While it’s true that publishing has gotten more competitive, there are also many new opportunities to promote books, especially genre fiction and e-books. When I work with authors before their books are published, I often tell them to have both print and e-books available even if they’re certain readers will primarily buy the digital edition. Print on demand (POD) allows people to affordably print a relatively small number of physical books that can be sold or sent to reviewers. Authors need print copies for many publications and to schedule promotions on Goodreads, a fan site for readers.

I’m honest when potential clients approach me. Authors who hire a publicist or marketer should expect feedback that may not be positive. On occasion, I’ve told authors that the jacket they love will make the book almost unmarketable or that the book needs another round of editing. If the author takes my advice, he or she then has to take the book down from Amazon to get a new jacket designed or have more editing done. Any criticism is not personal; I’m telling authors what they need to do to make their books commercially viable. Many of the four thousand or so books published every day are just not salable. 

Having a well-written and professional-looking book still isn’t enough. Authors, especially those who aren’t yet household names, need to build and engage their fan base. Miller is on social media, which is a good start, but so far his following on each platform is pretty small; he should be more active on those platforms to help grow a dedicated readership. One way to do that on Goodreads is to post excerpts of the book. The themes of Miller’s books also make for good discussions, so he should focus on reaching out to bloggers. This outreach could garner reviews and exposure for his writing, which could also lead to speaking engagements. Several years ago I worked on Geography Club (HarperTeen, 2003), a young-adult novel about gay youth and bullying by Brent Hartinger. The author ended up speaking at many schools to promote his book. I think Miller could take a similar approach.

He should also revise the description of The Two Levels on Amazon. It needs to be stronger to attract and entice readers. Miller should reach out and ask people to post reviews on the site. I often tell authors to include a page at the back of their books specifically asking readers to post favorable reviews.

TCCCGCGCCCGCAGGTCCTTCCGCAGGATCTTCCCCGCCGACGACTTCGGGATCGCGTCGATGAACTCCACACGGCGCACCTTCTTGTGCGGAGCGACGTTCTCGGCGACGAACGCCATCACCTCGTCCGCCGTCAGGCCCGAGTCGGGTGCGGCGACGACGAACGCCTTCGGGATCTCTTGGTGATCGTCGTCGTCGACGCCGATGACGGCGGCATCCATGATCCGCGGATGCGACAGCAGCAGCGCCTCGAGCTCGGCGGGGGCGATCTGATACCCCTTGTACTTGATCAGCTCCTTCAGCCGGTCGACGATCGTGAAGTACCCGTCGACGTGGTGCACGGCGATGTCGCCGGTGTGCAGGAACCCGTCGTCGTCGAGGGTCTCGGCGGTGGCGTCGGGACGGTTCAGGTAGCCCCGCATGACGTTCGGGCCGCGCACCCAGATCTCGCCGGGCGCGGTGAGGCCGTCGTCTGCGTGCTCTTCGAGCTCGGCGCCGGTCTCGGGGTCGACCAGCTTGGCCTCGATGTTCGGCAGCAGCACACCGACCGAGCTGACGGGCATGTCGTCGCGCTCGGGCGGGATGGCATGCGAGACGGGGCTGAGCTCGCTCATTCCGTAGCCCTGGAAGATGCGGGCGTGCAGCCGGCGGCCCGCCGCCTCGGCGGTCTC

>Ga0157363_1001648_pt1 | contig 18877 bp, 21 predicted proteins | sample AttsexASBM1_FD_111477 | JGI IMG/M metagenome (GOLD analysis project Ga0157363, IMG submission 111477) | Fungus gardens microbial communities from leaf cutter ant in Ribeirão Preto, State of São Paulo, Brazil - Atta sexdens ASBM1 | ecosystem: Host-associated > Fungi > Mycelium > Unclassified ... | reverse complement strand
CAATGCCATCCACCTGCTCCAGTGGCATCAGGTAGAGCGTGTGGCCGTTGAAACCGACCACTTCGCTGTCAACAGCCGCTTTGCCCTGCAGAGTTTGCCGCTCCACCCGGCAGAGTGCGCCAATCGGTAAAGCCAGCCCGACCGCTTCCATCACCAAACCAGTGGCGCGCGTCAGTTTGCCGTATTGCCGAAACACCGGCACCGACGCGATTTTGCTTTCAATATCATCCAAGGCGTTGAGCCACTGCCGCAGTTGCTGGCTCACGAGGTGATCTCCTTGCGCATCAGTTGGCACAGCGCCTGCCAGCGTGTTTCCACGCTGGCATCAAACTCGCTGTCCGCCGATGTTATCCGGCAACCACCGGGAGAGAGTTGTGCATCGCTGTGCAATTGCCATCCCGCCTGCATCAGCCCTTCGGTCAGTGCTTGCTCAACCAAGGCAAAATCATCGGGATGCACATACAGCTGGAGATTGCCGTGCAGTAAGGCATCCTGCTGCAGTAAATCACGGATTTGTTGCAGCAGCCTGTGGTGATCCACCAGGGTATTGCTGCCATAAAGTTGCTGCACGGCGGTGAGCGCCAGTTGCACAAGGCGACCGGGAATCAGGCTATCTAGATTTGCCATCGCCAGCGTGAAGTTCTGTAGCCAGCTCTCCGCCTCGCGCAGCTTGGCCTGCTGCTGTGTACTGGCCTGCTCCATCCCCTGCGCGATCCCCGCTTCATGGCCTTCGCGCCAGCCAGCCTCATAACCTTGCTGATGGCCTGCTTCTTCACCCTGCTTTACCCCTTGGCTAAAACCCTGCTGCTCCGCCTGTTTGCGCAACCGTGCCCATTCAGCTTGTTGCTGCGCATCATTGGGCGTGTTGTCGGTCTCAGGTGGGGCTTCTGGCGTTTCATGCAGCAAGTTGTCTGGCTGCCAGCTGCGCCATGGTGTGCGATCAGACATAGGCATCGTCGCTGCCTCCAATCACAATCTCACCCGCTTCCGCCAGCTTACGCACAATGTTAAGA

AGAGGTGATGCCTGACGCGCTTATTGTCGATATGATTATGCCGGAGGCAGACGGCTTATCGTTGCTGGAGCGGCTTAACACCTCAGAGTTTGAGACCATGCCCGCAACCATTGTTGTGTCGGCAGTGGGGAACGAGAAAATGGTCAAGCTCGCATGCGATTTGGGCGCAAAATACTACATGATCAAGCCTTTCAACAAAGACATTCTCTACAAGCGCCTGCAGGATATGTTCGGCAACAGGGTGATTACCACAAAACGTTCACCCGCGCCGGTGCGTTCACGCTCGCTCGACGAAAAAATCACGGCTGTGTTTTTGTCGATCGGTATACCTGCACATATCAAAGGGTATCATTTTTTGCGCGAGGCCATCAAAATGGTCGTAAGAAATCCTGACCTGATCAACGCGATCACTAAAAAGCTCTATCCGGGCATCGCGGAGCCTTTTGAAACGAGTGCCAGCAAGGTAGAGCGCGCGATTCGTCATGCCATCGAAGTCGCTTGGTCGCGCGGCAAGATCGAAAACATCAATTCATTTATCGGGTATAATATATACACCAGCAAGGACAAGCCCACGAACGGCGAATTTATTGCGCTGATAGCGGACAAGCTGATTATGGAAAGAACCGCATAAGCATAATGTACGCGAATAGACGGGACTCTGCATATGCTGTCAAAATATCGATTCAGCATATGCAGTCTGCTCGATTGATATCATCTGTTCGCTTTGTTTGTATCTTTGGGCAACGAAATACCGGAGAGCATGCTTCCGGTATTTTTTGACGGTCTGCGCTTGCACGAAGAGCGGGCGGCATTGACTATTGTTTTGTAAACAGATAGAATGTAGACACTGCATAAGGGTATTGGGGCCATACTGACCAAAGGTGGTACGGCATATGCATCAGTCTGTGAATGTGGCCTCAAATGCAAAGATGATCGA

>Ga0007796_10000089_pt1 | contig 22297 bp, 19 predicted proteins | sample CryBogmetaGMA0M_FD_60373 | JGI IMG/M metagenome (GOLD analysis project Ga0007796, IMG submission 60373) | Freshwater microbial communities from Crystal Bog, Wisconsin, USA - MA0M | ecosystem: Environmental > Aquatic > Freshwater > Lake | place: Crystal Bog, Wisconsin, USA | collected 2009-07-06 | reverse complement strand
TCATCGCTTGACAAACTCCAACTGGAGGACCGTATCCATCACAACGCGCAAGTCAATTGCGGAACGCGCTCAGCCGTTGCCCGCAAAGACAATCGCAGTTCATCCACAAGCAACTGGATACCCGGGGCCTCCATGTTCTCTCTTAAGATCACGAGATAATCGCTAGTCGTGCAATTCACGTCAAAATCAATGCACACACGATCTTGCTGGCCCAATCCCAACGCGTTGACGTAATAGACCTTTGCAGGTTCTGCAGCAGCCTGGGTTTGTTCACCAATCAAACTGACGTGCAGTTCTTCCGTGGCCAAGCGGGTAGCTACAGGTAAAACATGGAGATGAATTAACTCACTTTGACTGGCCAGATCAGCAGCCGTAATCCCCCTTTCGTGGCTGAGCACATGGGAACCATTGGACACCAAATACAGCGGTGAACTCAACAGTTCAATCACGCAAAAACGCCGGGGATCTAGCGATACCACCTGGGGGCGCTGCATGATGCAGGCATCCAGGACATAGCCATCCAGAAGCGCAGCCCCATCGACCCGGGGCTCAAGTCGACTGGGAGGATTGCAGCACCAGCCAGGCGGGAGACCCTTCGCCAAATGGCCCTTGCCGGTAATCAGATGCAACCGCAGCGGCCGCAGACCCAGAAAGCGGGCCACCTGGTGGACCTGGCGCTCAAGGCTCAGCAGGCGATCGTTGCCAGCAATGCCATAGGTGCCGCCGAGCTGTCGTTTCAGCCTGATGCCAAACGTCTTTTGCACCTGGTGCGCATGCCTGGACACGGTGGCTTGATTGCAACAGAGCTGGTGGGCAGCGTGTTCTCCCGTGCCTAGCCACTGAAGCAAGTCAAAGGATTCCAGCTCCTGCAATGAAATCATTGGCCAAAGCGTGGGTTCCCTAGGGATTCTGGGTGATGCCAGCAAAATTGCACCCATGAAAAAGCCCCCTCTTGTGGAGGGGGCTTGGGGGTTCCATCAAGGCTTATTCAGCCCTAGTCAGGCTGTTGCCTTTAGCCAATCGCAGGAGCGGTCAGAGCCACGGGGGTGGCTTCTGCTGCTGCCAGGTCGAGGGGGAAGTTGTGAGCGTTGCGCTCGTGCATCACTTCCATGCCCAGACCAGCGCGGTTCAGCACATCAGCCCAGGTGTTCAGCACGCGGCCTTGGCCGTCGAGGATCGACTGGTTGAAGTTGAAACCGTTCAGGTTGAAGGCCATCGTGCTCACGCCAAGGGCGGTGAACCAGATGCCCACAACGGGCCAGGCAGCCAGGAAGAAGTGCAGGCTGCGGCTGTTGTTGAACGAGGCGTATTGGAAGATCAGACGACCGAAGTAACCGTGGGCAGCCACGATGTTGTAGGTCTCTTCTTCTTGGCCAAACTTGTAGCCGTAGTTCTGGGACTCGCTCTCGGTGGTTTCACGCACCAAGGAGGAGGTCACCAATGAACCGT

More tips for self-published authors:

• Get the book professionally edited and proofread. (Miller did hire a proofreader, but a developmental editor may have also been helpful.)

• Don’t scrimp on the cover. Unless you’re a very capable illustrator or artist, hire a book designer. Professionally designed book jackets are available for a range of prices and can make the difference between a book selling well or quickly disappearing.

• Determine your goals before hiring a publicist. Fees can range from less than a thousand dollars to twenty thousand dollars. Figure out what you hope to accomplish from a campaign. For example, while it is probably unrealistic for a new author to land a three-minute segment on a national morning news show, an author could do a satellite radio tour.

• Look at the prices of other books in your genre. Fiction e-books are particularly price-sensitive, so don’t overprice.

Debra W. Englander is a New York–based freelance editor and writer. She managed a business-book program at John Wiley & Sons for nearly seventeen years and previously worked at Money magazine and Book-of-the-Month Club. She has written about business and books for numerous publications, including USA Today, Good Housekeeping, and Publishers Weekly.